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Malignant Hepatic Lesions
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Your liver is your body’s largest and heaviest internal organ. It has an important role in digestion. It produces fluids and substances that help your blood clot. It also stores glucose (sugar) and vitamins so that your body can use them later. It processes broken-down food into useable parts and waste. As the food products pass through, the liver purifies harmful substances.
Sometimes, an imaging test shows an abnormality (lesion) on the liver. Most liver lesions are benign. A biopsy can determine whether a lesion is benign or malignant.
A malignant hepatic lesion is an abnormal, cancerous growth (tumor) on the liver. Liver cancer is diagnosed when the liver is the first part of the body to develop a malignant tumor.
A malignant liver lesion may appear as 1 growing tumor or several tumors. Tumors can develop in several places:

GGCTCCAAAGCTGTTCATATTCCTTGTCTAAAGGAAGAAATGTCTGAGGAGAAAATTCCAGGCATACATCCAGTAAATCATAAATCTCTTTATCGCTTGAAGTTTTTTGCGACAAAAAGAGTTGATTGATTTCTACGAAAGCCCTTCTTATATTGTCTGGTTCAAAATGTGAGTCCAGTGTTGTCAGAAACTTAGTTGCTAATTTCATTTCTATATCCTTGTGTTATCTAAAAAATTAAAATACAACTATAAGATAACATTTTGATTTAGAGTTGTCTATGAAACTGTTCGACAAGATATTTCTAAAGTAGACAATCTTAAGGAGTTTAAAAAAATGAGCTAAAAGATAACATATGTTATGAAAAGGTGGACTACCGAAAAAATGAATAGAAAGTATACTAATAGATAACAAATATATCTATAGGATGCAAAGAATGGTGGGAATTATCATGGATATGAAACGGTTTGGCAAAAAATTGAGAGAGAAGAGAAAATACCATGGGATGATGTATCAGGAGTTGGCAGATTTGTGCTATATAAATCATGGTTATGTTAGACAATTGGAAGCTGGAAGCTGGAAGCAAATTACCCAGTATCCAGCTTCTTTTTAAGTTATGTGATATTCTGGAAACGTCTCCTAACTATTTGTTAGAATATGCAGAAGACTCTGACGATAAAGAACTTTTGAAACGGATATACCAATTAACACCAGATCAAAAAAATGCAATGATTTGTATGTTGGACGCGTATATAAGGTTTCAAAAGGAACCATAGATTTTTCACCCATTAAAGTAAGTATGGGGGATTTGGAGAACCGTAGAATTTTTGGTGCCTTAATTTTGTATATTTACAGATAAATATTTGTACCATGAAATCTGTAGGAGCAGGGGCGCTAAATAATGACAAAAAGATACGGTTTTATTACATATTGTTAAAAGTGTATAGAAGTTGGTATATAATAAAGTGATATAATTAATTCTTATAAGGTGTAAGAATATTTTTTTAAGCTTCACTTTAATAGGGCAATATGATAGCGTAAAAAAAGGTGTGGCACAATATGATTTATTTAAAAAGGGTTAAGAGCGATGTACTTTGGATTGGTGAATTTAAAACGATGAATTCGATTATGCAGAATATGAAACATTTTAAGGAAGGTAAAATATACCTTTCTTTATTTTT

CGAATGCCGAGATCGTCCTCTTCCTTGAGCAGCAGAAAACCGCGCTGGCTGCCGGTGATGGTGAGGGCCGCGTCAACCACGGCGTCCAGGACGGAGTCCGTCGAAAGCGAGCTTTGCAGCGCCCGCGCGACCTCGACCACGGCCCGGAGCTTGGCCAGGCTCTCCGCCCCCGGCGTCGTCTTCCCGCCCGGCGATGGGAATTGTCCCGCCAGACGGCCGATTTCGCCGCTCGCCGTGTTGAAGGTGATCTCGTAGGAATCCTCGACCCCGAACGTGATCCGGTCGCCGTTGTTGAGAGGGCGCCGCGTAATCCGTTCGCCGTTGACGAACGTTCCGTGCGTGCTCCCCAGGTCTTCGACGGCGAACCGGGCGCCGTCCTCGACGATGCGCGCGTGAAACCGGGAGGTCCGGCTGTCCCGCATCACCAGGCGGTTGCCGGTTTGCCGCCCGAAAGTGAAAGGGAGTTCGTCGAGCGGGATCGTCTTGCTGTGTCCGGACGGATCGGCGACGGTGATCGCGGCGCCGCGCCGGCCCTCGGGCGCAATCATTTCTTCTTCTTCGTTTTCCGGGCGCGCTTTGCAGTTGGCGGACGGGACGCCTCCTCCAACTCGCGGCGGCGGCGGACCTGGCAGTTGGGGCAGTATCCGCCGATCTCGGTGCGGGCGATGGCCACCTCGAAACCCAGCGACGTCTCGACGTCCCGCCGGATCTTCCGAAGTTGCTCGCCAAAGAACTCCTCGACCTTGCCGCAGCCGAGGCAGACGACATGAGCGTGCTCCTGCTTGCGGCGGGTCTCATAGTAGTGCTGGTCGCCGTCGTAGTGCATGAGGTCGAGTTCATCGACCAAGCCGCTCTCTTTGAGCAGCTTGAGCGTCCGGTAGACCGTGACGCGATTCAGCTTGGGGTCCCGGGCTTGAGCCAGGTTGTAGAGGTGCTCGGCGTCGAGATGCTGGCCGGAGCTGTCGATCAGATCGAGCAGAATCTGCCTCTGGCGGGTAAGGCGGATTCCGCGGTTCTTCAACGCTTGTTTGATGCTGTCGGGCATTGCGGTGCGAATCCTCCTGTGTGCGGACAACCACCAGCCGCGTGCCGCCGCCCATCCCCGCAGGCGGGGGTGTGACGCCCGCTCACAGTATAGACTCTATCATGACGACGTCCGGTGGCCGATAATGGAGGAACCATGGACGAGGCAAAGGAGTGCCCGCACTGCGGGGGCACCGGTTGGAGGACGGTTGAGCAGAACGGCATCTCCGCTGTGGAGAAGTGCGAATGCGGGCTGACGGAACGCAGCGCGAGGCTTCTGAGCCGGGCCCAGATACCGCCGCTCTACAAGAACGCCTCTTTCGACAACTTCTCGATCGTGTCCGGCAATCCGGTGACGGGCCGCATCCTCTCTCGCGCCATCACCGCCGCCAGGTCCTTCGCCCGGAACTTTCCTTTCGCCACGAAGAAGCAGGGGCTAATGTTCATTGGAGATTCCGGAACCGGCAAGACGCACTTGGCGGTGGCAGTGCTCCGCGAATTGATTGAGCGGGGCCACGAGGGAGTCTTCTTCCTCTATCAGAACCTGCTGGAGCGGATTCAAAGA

- on the surface of the liver,
- in the tubes that carry bile from the liver and gallbladder to the small intestine (bile ducts), or
- in the blood vessels of the liver.
Malignant hepatic lesions can also result from cancer cells that formed in another part of the body. This condition is secondary liver cancer.
Cirrhosis, diabetes and long-term infection with hepatitis B or C can lead to malignant tumors on the liver.
The typical symptoms of malignant liver tumors are
- Lump or pain on the right side of the abdomen
- Yellowing of the skin (jaundice)
Treatment options for malignant liver tumors include:
- Surgical removal
- Cryosurgical removal (use of a metal probe to freeze and kill cancer cells)
- Injection of alcohol into the tumor to destroy cancer cells
- Radiofrequency ablation
- Radiation treatment
- Sorafenib (Nexavar), a medication for certain types of liver cancer
- Liver transplant